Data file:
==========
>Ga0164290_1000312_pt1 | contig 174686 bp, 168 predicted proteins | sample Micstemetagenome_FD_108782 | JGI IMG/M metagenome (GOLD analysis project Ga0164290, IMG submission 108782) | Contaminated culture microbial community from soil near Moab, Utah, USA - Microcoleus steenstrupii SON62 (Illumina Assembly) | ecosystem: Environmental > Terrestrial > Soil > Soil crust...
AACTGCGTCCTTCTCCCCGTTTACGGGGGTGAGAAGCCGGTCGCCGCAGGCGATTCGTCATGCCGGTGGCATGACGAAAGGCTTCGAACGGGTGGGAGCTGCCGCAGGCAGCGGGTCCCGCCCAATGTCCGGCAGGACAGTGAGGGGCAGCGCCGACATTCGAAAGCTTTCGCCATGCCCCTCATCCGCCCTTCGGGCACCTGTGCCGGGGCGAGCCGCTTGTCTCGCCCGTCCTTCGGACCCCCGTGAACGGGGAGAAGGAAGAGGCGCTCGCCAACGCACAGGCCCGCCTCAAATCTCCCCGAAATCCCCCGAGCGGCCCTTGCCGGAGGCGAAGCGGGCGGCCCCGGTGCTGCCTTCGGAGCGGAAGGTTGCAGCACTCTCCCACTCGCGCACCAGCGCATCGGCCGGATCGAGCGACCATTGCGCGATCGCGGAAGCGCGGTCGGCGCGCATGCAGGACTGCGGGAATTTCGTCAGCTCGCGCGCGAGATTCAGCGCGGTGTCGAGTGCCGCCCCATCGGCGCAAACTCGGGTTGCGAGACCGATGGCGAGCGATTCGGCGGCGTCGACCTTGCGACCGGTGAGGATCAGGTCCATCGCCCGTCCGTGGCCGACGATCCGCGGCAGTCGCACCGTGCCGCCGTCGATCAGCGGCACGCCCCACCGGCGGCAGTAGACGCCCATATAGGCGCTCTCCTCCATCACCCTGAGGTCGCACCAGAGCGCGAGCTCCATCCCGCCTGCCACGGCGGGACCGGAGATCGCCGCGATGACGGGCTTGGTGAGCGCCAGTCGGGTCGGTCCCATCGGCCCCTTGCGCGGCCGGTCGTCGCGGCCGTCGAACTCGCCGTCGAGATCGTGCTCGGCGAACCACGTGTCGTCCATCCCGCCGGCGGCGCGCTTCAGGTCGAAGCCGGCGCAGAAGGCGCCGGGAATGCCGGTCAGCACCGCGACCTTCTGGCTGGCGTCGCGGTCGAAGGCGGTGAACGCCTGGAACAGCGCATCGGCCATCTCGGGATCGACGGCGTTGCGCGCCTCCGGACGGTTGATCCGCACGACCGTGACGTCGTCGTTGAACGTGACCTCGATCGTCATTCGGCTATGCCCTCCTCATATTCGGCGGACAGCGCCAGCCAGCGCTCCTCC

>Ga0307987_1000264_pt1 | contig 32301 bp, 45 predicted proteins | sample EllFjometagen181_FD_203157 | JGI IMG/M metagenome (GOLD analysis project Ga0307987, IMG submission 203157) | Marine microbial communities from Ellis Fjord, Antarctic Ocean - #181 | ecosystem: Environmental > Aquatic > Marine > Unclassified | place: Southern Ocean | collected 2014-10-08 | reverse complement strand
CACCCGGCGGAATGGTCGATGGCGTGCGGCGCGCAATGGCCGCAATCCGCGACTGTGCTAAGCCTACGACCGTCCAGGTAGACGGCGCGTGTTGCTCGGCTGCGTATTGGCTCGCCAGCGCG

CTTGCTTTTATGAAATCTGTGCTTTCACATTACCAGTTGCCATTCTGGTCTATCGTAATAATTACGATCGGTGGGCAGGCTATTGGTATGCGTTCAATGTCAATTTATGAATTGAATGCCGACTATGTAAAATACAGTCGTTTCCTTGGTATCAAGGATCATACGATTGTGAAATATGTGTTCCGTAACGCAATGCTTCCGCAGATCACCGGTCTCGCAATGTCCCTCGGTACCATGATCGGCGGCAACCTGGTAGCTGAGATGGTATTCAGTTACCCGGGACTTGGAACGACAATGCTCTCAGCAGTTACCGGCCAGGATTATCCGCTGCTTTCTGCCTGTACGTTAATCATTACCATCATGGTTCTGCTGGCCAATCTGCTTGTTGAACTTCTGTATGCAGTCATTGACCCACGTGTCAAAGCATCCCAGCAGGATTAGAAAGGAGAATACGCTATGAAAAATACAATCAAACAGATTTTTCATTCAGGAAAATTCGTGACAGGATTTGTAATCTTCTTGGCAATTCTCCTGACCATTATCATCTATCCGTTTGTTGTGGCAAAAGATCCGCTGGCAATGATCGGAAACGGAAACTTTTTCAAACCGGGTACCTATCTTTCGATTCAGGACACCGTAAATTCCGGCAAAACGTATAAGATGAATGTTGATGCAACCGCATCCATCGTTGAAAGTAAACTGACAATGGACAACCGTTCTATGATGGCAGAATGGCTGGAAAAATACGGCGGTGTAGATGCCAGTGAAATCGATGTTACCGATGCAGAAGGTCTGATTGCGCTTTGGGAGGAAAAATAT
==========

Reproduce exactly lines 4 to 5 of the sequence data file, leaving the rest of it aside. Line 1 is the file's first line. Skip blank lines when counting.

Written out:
CACCCGGCGGAATGGTCGATGGCGTGCGGCGCGCAATGGCCGCAATCCGCGACTGTGCTAAGCCTACGACCGTCCAGGTAGACGGCGCGTGTTGCTCGGCTGCGTATTGGCTCGCCAGCGCG

CTTGCTTTTATGAAATCTGTGCTTTCACATTACCAGTTGCCATTCTGGTCTATCGTAATAATTACGATCGGTGGGCAGGCTATTGGTATGCGTTCAATGTCAATTTATGAATTGAATGCCGACTATGTAAAATACAGTCGTTTCCTTGGTATCAAGGATCATACGATTGTGAAATATGTGTTCCGTAACGCAATGCTTCCGCAGATCACCGGTCTCGCAATGTCCCTCGGTACCATGATCGGCGGCAACCTGGTAGCTGAGATGGTATTCAGTTACCCGGGACTTGGAACGACAATGCTCTCAGCAGTTACCGGCCAGGATTATCCGCTGCTTTCTGCCTGTACGTTAATCATTACCATCATGGTTCTGCTGGCCAATCTGCTTGTTGAACTTCTGTATGCAGTCATTGACCCACGTGTCAAAGCATCCCAGCAGGATTAGAAAGGAGAATACGCTATGAAAAATACAATCAAACAGATTTTTCATTCAGGAAAATTCGTGACAGGATTTGTAATCTTCTTGGCAATTCTCCTGACCATTATCATCTATCCGTTTGTTGTGGCAAAAGATCCGCTGGCAATGATCGGAAACGGAAACTTTTTCAAACCGGGTACCTATCTTTCGATTCAGGACACCGTAAATTCCGGCAAAACGTATAAGATGAATGTTGATGCAACCGCATCCATCGTTGAAAGTAAACTGACAATGGACAACCGTTCTATGATGGCAGAATGGCTGGAAAAATACGGCGGTGTAGATGCCAGTGAAATCGATGTTACCGATGCAGAAGGTCTGATTGCGCTTTGGGAGGAAAAATAT